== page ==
Congratulations to former Informatics grad student Dr. Sharon Xianghua Ding, Informatics faculty member Don Patterson and their coauthors Wendy Kellog and Thomas Erickson on having their paper,
‘Informing and Performing: Investigating How Mediated Sociality Becomes Visible’ accepted to Personal and Ubiquitous Computing (Springer journal).

Abstract: In the Human-Computer Interaction (HCI), Computer-Supported Cooperative Work (CSCW) and ubiquitous computing literature, making people’s presence and activities visible as a design approach has been extensively explored to enhance computer mediated interactions and collaborations. This process has developed under the rubrics of “awareness”, “social translucence”, “social activity indicators”, “social navigation”, etc. Although the name and details vary, the central ideas are similar. By making social presence and activities more visible or perceivable, they provide social context for members to make sense of situations and guide their activities more informatively and appropriately. In this work, we introduce a class of visualizations called social context displays, which use and share graphical representations to depict people’s presence and activity information with an explicit focus on groups. The aim of this work is to examine social context displays in use and contribute new abstractions for understanding how making social information more visible works in general. Through our first hand experience with user-centered design and empirical investigations of two social context displays in real settings, we uncovered not only how they provide social context to inform actions and decisions, but also how members perform and manage their self- and group-representations through the display. Drawing on Goffman’s performance framework, we provide a detailed description of how people react and respond to these two social context displays, and reconsider some of the broader issues associated with computer-mediated interactions such as privacy, context, and media richness.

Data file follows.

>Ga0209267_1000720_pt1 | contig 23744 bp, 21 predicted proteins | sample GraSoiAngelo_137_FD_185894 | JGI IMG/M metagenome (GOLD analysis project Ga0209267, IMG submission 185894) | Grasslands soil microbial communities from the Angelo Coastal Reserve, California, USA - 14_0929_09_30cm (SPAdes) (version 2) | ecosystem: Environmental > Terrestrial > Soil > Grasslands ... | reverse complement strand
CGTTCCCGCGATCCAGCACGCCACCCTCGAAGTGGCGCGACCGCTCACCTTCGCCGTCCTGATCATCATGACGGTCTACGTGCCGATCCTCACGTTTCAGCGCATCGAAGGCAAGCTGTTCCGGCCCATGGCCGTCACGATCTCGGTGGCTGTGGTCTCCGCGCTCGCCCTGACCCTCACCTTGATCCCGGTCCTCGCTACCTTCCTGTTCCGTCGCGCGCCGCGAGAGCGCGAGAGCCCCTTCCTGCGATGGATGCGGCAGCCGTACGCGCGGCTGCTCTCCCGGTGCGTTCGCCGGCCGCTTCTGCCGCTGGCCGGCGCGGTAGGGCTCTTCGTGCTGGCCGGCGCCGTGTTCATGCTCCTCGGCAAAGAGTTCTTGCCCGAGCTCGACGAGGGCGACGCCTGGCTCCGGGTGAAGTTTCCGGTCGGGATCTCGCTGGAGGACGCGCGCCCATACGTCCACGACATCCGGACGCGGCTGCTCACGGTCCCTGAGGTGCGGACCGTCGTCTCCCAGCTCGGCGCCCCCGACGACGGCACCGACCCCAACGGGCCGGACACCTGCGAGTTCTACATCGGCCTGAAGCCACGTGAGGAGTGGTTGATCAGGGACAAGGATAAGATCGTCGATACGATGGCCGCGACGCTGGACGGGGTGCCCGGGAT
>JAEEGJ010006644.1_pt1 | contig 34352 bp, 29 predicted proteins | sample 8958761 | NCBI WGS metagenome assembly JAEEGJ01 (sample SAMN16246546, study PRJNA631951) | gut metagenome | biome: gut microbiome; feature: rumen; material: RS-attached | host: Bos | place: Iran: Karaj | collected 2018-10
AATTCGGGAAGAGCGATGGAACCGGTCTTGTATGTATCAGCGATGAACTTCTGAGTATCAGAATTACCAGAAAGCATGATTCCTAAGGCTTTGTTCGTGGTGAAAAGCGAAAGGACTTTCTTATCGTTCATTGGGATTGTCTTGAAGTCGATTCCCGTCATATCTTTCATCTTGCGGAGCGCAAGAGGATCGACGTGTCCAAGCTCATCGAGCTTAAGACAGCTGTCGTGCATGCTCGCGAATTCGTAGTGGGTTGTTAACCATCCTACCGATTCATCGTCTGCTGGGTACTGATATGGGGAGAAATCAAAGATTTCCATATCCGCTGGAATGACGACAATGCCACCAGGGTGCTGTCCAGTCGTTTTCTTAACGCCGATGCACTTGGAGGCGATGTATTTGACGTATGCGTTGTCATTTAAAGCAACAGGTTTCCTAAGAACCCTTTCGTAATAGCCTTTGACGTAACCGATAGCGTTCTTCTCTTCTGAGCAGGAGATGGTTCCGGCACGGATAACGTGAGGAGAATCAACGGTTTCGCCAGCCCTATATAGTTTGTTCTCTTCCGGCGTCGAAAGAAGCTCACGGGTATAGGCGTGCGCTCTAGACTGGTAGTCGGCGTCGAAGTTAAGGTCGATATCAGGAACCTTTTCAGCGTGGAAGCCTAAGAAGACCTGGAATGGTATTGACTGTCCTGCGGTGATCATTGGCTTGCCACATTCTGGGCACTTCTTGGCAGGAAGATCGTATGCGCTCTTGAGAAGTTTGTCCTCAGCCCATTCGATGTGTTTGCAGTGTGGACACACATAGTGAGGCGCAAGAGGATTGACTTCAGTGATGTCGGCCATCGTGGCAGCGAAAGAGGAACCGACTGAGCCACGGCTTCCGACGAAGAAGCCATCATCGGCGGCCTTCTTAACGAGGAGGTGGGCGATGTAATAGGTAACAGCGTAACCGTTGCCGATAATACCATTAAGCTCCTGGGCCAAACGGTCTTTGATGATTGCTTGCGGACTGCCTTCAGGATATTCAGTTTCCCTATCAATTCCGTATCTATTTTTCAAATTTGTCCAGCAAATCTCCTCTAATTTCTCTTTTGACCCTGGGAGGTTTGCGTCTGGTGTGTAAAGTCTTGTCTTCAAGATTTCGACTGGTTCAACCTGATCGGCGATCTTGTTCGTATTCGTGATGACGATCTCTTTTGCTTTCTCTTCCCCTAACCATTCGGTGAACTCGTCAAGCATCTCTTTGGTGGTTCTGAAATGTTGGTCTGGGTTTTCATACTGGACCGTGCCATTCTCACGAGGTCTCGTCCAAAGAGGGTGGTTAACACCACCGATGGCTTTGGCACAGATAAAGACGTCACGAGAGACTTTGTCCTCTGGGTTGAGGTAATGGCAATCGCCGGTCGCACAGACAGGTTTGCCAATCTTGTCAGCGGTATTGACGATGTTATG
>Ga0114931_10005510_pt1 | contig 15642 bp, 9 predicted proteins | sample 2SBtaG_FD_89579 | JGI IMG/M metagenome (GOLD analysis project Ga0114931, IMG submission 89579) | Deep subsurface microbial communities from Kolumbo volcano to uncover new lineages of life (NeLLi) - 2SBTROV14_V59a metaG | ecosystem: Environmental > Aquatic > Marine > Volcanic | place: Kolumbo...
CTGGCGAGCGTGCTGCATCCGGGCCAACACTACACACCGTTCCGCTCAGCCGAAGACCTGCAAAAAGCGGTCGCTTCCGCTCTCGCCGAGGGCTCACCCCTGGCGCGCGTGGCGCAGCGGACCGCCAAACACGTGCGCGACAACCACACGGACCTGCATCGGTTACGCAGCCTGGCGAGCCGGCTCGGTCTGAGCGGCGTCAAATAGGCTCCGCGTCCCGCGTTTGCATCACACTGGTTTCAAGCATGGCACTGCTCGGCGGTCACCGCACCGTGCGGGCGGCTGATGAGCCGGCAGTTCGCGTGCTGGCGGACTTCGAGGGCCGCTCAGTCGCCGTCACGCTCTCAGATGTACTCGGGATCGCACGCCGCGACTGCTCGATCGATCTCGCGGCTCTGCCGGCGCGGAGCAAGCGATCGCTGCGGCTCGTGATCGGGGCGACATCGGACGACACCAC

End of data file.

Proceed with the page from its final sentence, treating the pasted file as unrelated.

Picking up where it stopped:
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Posted: 7/21/11 5:00 pm PST by Make the First Comment
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Supporting the Transition from Hospital to Home for Premature Infants… - May 23rd, 2011

Moleskins and Pens

Photo courtesy of paulworthington

Congratulations to Informatics faculty members Gillian Hayes and Don Patterson, their collaborator Mohan Singh (in Ireland!), and UCI medical school faculty, students and staff, Dan Cooper, Dana Gravem and Julia Rich on having their paper,
‘Supporting the Transition from Hospital to Home for Premature Infants Using Integrated Mobile Computing and Sensor Support’ accepted to Personal and Ubiquitous Computing (Springer journal).

Abstract: This paper reports on the requirements for, design of, and preliminary evaluation of a novel pervasive healthcare system for supporting the care of premature infants as they transition from hospital to home. In support of this system, we report the results of gesture sensing in a clinical setting and of interviews and focus groups with caregivers and clinicians who are involved in the post natal transition to the home. From these results, we developed prototype systems for monitoring and tracking observations of behavioral and health-related data in the home, including both a mobile-phone based capture and access system for caregivers, a sensing platform and an activity-recognition algorithm for automatically documenting infant movement. We describe the results of preliminary trials of both systems with an emphasis on the synergistic importance of bridging this transition. The results of these trials indicate that clinically relevant monitoring can be accomplished in the home, but there is still more to do to integrate these approaches into a comprehensive monitoring system for this population.

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Posted: 5/23/11 9:00 am PST by Make the First Comment
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The future of UBICOMP isn’t a smarthome it’s a… - May 13th, 2011

barcode on a tree in Salzburg

barcode on a tree in Salzburg

<rant>
The future of UBICOMP is not Kinect in your car or a smart home with constant gesture surveillance. It’s a barcode/label on a tree. No power required. No Ph.D.s to maintain it. It degrades gracefully and can be read by a human in a pinch.